What are the different types of mortgage lenders and how do you choose one?
The type of mortgage lender you choose will affect the service you receive, fees you pay and loan products available to you.
Researching the different types of mortgage lenders can be a great first step toward buying a home. Not all mortgage loan providers are the same, and some lenders may be better than others in your situation.
Here’s what to know about the varieties of mortgage lenders you’re likely to come across and why you might choose one over the others.
With Credible, you can compare mortgage rates from various lenders in minutes.
- What is a mortgage lender?
- What are the different types of mortgage lenders?
- Mortgage lender pros and cons
- How to choose a mortgage lender
What is a mortgage lender?
Few people can afford to pay cash for a home, especially if they’re first-time homebuyers. A mortgage lender helps you buy a home and pay for it over time, often 30 years. They have enough cash to pay the seller of the home and then either sell your loan to an investor or manage your monthly mortgage payments themselves.
Mortgage lenders vs. mortgage brokers
A key thing to note as you’re shopping for a mortgage: A mortgage lender is a financial company that makes a loan directly to you. A mortgage broker, on the other hand, takes a mortgage application and finds a lender. A broker could work with multiple lenders, and you could get multiple loan offers after submitting a single application with a broker.
What are the different types of mortgage lenders?
You’ll find a wide variety of mortgage lenders on the market. Keep in mind that there’s some overlap between categories, and some companies may fall into more than one.
A correspondent lender underwrites and funds your loan with its own money but then sells the loan to a direct lender or to investors through government-sponsored entities Fannie Mae and Freddie Mac. A correspondent lender may still service your mortgage after it’s sold.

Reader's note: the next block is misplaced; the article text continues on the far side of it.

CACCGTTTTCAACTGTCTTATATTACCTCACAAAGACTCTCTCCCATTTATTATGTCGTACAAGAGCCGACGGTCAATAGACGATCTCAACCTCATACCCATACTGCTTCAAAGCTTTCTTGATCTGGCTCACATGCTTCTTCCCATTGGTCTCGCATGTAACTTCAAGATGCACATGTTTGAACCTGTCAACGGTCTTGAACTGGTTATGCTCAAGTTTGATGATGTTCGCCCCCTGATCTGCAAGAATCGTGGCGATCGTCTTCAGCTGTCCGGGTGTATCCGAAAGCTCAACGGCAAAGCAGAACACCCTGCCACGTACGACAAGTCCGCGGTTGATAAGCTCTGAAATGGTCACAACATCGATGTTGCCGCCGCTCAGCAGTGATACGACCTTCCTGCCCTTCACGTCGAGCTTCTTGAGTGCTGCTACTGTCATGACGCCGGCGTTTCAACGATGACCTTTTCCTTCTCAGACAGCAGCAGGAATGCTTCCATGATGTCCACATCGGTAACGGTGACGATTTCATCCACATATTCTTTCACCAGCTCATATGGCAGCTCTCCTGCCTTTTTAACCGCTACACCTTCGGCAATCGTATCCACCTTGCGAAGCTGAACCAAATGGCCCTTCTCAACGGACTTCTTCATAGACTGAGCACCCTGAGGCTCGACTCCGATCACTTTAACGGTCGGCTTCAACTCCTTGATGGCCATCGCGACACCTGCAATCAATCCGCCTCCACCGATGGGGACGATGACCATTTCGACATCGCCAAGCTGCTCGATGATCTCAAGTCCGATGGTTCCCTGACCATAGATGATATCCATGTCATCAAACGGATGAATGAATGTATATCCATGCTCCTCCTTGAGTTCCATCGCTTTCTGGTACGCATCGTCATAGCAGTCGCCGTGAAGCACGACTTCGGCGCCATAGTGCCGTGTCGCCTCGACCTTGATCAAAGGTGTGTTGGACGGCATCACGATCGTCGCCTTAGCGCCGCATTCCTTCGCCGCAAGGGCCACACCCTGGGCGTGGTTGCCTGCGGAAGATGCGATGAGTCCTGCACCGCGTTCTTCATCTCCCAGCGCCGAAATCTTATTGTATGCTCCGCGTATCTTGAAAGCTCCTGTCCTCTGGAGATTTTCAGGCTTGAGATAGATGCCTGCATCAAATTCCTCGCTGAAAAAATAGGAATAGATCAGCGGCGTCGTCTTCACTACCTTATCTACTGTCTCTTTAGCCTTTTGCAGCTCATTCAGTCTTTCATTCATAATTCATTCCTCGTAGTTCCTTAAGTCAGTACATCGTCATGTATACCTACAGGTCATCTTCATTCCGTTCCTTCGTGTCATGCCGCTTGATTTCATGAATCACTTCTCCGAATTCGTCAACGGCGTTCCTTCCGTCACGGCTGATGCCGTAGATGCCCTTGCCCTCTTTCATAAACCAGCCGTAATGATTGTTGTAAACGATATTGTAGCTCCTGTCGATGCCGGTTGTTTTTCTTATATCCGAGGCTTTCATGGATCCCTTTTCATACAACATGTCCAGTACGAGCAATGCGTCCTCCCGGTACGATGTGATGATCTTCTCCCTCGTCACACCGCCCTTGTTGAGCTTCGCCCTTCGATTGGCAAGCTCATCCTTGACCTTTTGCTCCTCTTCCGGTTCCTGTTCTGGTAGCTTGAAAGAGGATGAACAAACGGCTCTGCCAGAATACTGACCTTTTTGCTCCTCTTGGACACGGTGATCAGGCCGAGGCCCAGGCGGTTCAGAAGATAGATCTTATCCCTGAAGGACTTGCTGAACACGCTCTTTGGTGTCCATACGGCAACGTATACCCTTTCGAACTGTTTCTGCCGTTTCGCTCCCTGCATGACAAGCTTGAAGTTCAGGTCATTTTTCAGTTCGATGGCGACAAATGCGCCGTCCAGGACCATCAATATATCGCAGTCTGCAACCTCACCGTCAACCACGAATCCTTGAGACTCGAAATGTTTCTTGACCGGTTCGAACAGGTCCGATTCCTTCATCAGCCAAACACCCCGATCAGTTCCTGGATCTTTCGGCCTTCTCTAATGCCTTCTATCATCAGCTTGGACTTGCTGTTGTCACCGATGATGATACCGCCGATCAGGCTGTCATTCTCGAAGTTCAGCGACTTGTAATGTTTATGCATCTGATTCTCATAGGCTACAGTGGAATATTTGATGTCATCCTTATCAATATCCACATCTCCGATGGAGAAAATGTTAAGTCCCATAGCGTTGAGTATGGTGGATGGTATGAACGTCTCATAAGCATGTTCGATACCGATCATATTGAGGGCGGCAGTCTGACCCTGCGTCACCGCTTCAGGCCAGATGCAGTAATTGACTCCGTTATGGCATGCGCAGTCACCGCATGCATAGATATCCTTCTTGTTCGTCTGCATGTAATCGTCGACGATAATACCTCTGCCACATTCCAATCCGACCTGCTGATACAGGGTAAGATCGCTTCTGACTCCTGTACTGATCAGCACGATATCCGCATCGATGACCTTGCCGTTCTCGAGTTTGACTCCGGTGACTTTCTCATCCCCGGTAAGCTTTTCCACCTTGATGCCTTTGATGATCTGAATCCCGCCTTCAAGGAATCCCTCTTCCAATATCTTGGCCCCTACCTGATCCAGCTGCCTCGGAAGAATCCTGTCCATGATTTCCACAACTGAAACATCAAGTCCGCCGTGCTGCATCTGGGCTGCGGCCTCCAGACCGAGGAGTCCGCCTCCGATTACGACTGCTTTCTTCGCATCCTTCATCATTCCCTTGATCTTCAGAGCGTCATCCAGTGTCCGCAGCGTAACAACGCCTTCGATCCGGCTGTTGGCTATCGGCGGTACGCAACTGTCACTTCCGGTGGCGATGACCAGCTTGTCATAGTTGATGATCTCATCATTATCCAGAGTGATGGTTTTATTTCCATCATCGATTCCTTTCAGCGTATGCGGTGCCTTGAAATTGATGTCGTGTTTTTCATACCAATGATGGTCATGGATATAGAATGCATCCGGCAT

Examples: loanDepot, Rocket Mortgage
Credit unions are financial institutions that are owned by their members. Many of them offer all the financial products you’d expect from a traditional bank, like checking accounts and retirement accounts. Since they’re not-for-profit institutions, credit unions may offer lower rates and fees than other companies. You’ll need to be a member of a credit union to get a mortgage from the institution, and you’ll need to meet certain qualifications to become a member.
Examples: PenFed, State Employees’ Credit Union
Direct or retail lenders
Direct lenders originate home loans directly to you. They could be a traditional bank or a specialty mortgage company, and they typically handle all the processing and underwriting in-house. These lenders may keep your loan in their portfolio for the duration of your mortgage. Direct lenders are also known as retail lenders, and most retail banks fall into this category.
Examples: SoFi, Wells Fargo
Hard money lenders
Hard money lenders are private lenders that make loans backed by real estate, typically with higher interest rates and shorter loan terms than traditional lenders. That makes these short-term lenders a last resort for most people. Property flippers often use hard money lenders to buy a home, fix it up and resell it quickly.
Examples: CoreVest, LendingHome
Mortgage bankers can refer to companies or individual people who issue mortgage loans. Mortgage bankers may keep the loans in their own portfolio or sell them to investors on the secondary market, like Fannie Mae and Freddie Mac. Most traditional lenders fall into this category.
Examples: Chase, Wells Fargo
A mortgage broker is distinct from a mortgage banker. Mortgage brokers don’t fund loans themselves, but instead work with banks or lenders that do. Homebuyers might fill out an application with a mortgage broker and then receive offers from multiple lenders.
Examples: Credible, Freedom Mortgage
Online lenders don’t have brick-and-mortar branches like many banks. Instead, they take applications and fund loans through their websites or mobile apps. Loan officers may work with customers over the phone.
Examples: Better, SoFi
You can use Credible to compare mortgage rates without affecting your credit.
Portfolio lenders originate mortgages and hold onto them for the duration of the loan rather than selling them to investors. Large lenders may do this with their own loans they issue that don’t fit neatly into the rules set by Fannie Mae and Freddie Mac. Some lenders focus exclusively on these loans as an option for people who don’t qualify for traditional mortgage products.
Examples: LendingOne, North American Savings Bank
Warehouse lenders give lines of credit to mortgage bankers to help them finance new mortgages that are then sold to investors. As a homebuyer, you won’t interact with warehouse lenders — but the mortgage banker you work with may. Large banks may both originate mortgages themselves and offer warehouse lines of credit to other mortgage bankers.
Examples: Axos Bank, Flagstar Bank